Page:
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dc.contributor.authorGarcía, Irenees_ES
dc.contributor.authorArenas-Alfonseca, Lucíaes_ES
dc.contributor.authorMoreno, Inmaculadaes_ES
dc.contributor.authorGotor, Ceciliaes_ES
dc.contributor.authorRomero, Luis C.es_ES
dc.date.accessioned2019-01-14T09:31:10Z-
dc.date.available2019-01-14T09:31:10Z-
dc.date.issued2019-
dc.identifier.citationPlant Physiology, 179(1). 2019es_ES
dc.identifier.urihttp://hdl.handle.net/10261/174000-
dc.description.abstractHydrogen cyanide (HCN) is coproduced with ethylene in plant cells and is primarily enzymatically detoxified by the mitochondrial β-CYANOALANINE SYNTHASE (CAS-C1). Permanent or transient depletion of CAS-C1 activity in Arabidopsis (Arabidopsis thaliana) results in physiological alterations in the plant that suggest that HCN acts as a gasotransmitter molecule. Label-free quantitative proteomic analysis of mitochondrially enriched samples isolated from the wild type and cas-c1 mutant revealed significant changes in protein content, identifying 451 proteins that are absent or less abundant in cas-c1 and 353 proteins that are only present or more abundant in cas-c1. Gene ontology classification of these proteins identified proteomic changes that explain the root hairless phenotype and the altered immune response observed in the cas-c1 mutant. The mechanism of action of cyanide as a signaling molecule was addressed using two proteomic approaches aimed at identifying the S-cyanylation of Cys as a posttranslational modification of proteins. Both the 2-imino-thiazolidine chemical method and the direct untargeted analysis of proteins using liquid chromatography-tandem mass spectrometry identified a set of 163 proteins susceptible to S-cyanylation that included SEDOHEPTULOSE 1,7-BISPHOSPHATASE (SBPase), the PEPTIDYL-PROLYL CIS-TRANS ISOMERASE 20-3 (CYP20-3), and ENOLASE2 (ENO2). In vitro analysis of these enzymes showed that S-cyanylation of SBPase Cys74, CYP20-3 Cys259, and ENO2 Cys346 residues affected their enzymatic activity. Gene Ontology classification and protein-protein interaction cluster analysis showed that S-cyanylation is involved in the regulation of primary metabolic pathways, such as glycolysis, and the Calvin and S-adenosyl-Met cycles.es_ES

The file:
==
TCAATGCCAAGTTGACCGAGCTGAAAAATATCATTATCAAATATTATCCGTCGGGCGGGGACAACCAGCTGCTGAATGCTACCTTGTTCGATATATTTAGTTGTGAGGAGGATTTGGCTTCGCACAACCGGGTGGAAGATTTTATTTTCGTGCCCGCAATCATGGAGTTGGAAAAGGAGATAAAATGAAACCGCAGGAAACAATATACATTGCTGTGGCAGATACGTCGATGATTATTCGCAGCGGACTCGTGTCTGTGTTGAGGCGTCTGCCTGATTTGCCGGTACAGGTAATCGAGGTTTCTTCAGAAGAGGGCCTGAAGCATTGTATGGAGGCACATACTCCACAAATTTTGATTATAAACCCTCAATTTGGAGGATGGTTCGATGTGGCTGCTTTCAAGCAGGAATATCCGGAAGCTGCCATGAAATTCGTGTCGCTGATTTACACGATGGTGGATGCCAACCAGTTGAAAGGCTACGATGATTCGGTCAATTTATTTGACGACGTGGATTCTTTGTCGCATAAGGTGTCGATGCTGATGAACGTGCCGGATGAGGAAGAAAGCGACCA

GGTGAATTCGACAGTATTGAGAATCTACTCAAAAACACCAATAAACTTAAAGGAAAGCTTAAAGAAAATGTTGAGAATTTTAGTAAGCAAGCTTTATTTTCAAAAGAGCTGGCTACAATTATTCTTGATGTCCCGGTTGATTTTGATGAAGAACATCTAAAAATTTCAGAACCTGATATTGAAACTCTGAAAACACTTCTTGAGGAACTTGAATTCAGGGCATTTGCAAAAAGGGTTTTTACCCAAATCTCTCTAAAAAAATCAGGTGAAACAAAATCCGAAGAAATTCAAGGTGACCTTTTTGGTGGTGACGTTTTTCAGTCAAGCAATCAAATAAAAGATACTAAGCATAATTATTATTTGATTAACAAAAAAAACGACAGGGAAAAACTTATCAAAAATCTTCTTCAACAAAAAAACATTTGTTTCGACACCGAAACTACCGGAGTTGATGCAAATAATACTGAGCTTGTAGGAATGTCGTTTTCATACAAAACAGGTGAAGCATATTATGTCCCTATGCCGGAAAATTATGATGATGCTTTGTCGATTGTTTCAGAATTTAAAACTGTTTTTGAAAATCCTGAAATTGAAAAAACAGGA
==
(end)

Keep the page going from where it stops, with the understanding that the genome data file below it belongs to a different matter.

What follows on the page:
dc.language.isoenges_ES
dc.publisherAmerican Society of Plant Biologistses_ES
dc.relation.isversionofPostprintes_ES
dc.rightsopenAccesses_ES
dc.titleYou have access HCN Regulates Cellular Processes through Posttranslational Modification of Proteins by S-cyanylationes_ES
dc.typeartículoes_ES
dc.identifier.doihttp://dx.doi.org/10.1104/pp.18.01083-
dc.description.peerreviewedPeer reviewedes_ES
dc.relation.publisherversionhttps://doi.org/10.1104/pp.18.01083es_ES
dc.relation.csices_ES
oprm.item.hasRevisionno ko 0 false*
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